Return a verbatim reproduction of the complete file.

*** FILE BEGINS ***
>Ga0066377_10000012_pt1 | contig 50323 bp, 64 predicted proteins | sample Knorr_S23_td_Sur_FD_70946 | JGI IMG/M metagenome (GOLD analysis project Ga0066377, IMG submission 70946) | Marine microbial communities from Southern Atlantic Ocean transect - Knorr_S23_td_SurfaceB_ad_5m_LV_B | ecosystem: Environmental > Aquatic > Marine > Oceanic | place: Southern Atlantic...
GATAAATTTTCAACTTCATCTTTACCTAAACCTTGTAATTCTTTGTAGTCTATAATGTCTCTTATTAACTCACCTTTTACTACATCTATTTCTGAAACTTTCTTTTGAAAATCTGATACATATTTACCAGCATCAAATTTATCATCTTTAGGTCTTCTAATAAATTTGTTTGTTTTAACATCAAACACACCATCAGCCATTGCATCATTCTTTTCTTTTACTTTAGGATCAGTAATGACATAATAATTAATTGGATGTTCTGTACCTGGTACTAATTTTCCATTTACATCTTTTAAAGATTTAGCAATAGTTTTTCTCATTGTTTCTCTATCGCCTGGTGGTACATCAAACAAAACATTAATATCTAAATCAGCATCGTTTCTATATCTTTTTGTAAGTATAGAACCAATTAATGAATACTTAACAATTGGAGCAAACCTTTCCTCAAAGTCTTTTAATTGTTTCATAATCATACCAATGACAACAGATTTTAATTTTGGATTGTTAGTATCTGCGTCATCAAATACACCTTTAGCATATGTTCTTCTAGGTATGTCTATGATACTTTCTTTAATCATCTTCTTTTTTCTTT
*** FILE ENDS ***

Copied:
>Ga0066377_10000012_pt1 | contig 50323 bp, 64 predicted proteins | sample Knorr_S23_td_Sur_FD_70946 | JGI IMG/M metagenome (GOLD analysis project Ga0066377, IMG submission 70946) | Marine microbial communities from Southern Atlantic Ocean transect - Knorr_S23_td_SurfaceB_ad_5m_LV_B | ecosystem: Environmental > Aquatic > Marine > Oceanic | place: Southern Atlantic...
GATAAATTTTCAACTTCATCTTTACCTAAACCTTGTAATTCTTTGTAGTCTATAATGTCTCTTATTAACTCACCTTTTACTACATCTATTTCTGAAACTTTCTTTTGAAAATCTGATACATATTTACCAGCATCAAATTTATCATCTTTAGGTCTTCTAATAAATTTGTTTGTTTTAACATCAAACACACCATCAGCCATTGCATCATTCTTTTCTTTTACTTTAGGATCAGTAATGACATAATAATTAATTGGATGTTCTGTACCTGGTACTAATTTTCCATTTACATCTTTTAAAGATTTAGCAATAGTTTTTCTCATTGTTTCTCTATCGCCTGGTGGTACATCAAACAAAACATTAATATCTAAATCAGCATCGTTTCTATATCTTTTTGTAAGTATAGAACCAATTAATGAATACTTAACAATTGGAGCAAACCTTTCCTCAAAGTCTTTTAATTGTTTCATAATCATACCAATGACAACAGATTTTAATTTTGGATTGTTAGTATCTGCGTCATCAAATACACCTTTAGCATATGTTCTTCTAGGTATGTCTATGATACTTTCTTTAATCATCTTCTTTTTTCTTT